In the apparatus for carrying out the testing method described, a mount is provided between the plane of the test pattern and the test-picture plane in order to support the master lens and the lens to be tested, as well as an objective with diaphragm of small aperture arranged in front of it. The small aperture in the imaging ray path serves to compensate for large differences in power of the specimen being tested.
If the test method in accordance with the invention is used for testing continous-focus eyeglass lenses, it is advisable to arrange the test pattern in a plane which is inclined at an angle to the optical axis of the ray path and to make this inclination adjustable. In this way, the distribution of the power over the continuous-focus surface can be compensated for to a certain extent.
The invention will be explained in further detail below with reference to the accompanying drawings in which:
FIG. 1 shows a first embodiment of apparatus in accordance with the invention;
FIG. 2a shows a test pattern;
FIG. 2b shows the test picture produced by this test pattern upon the interposition of a continuous-focus eyeglass lens in the projecting ray path;
FIG. 3 shows a second embodiment of the test apparatus; and
FIG. 4 shows a second embodiment of test pattern, such as used, for instance, for the testing of continous-focus eyeglass lenses.
In FIG. 1, a surface which serves for the placing on of a test pattern is indicated at 1. This test pattern may, for instance, have the shape of a grating shown in FIG. 2a. Its surface 1 is inclined and the inclination is adjustable, as indicated by the double-ended arrow 2. There is a support 3 for holding the speciment 4 to be tested. There is a diaphragm 5 of small aperture which may, for instance, have a diameter of 1.0 mm. Behind this diaphragm there is an objective 6 which, together with the lens 4, produces a picture of the test pattern in the plane 7. This test picture may, for instance, have the shape shown in FIG. 2b when the test specimen 4 is developed as a continuous-focus eyeglass lens.
The test picture produced in the plane 7 is photographed so that it represents, for instance, a negative picture of the test pattern.
For the actual testing, the test picture, located in the plane 7, is now transilluminated by a source of light 8 and a condenser 9 and projected by means of the optical system 6, 5, 4 onto the test pattern arranged in the surface 1.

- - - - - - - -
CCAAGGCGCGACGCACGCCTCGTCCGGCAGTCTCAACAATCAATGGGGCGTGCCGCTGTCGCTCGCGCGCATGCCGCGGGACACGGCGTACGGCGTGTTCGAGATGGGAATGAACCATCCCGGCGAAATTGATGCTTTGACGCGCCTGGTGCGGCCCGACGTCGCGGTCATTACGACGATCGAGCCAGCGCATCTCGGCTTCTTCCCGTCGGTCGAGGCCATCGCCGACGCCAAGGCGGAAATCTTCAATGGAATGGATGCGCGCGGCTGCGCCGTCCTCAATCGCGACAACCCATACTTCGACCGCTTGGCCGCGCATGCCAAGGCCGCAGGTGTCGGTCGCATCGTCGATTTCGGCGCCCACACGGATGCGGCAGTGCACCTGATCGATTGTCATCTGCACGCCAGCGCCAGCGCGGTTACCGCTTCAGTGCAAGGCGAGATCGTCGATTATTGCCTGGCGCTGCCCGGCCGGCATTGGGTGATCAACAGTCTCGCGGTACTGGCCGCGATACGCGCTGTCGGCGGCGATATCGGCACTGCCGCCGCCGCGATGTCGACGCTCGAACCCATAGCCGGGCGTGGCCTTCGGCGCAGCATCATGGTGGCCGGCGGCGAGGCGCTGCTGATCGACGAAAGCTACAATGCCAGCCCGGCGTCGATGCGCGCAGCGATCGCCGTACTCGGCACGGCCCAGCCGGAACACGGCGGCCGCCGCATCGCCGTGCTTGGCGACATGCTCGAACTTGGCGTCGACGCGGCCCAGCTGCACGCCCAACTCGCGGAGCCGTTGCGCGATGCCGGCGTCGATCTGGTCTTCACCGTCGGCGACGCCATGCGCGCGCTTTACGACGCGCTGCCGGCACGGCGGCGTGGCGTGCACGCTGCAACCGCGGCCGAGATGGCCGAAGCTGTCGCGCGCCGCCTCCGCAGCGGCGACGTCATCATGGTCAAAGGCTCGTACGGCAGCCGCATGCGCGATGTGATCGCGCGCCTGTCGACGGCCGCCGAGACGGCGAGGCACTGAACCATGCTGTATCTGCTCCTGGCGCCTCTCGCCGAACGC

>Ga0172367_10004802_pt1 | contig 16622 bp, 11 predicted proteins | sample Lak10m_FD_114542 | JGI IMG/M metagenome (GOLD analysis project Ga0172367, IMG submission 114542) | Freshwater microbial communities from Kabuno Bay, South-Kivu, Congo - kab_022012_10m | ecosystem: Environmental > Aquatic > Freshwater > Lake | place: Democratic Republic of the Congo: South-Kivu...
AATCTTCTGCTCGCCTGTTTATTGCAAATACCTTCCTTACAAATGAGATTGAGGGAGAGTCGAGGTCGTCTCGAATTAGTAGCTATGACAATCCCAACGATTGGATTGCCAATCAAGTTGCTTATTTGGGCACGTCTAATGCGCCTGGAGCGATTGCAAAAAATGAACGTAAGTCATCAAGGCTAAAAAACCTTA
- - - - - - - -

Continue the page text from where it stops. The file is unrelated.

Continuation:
If the master lens 4 remains in the ray path then the black lines produced by the negative picture of the test pattern arranged in the plane 7 precisely fill out the spaces between these lines in the test pattern of FIG. 2a. Therefore a uniformly black image is observed in the plane 1.
If the master lens 4 is now replaced by a lens which is to be tested, then bright light edges appear in the surface 1 of the test pattern, which give direct information as to the local deviation of the surface power of the specimen being tested from the desired surface power.
In the embodiment shown in FIG. 3, a compensating optical system is arranged between the test pattern and the support 3, the system consisting of a field lens 10 and a compensating lens 11. This optical system serves to compensate for a predetermined part of the dioptric power of the specimen being tested.
The apparatus described and shown can be used to particular advantage for the testing of continuous-focus eyeglass lenses, particularly also in production control. For the testing of such lenses there is preferably used a device which corresponds to the embodiment of FIG. 3, in which case the test picture can, for instance, have the shape shown in FIG. 4.
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|US7619722 *||Aug 20, 2008||Nov 17, 2009||Canon Kabushiki Kaisha||Lens replacing method and manufacturing method for alternative lens|
|US20040212680 *||May 28, 2002||Oct 28, 2004||Sebastia Wernher Schroeder||Device for determining a location-dependent intensity profile and color profile and/or sharpness profile of optical lens system|
|US20090051903 *||Aug 20, 2008||Feb 26, 2009||Canon Kabushiki Kaisha||Lens replacing method and manufacturing method for alternative lens|
|U.S. Classification||356/124, 356/239.2, 356/389, 356/394|
|Jul 21, 1985||AS||Assignment|
Owner name: CARL-ZEISS-STIFUNG, CARL ZEISS, HEIDENHIM ON THE B
Free format text: ASSIGNMENT OF ASSIGNORS INTEREST.;ASSIGNORS:GRIMM, WOLFGANG;SCHURLE, HERMANN;REEL/FRAME:004430/0422
Effective date: 19830627
|May 9, 1989||REMI||Maintenance fee reminder mailed|
|Oct 8, 1989||LAPS||Lapse for failure to pay maintenance fees|
|Dec 26, 1989||FP||Expired due to failure to pay maintenance fee|
Effective date: 19891008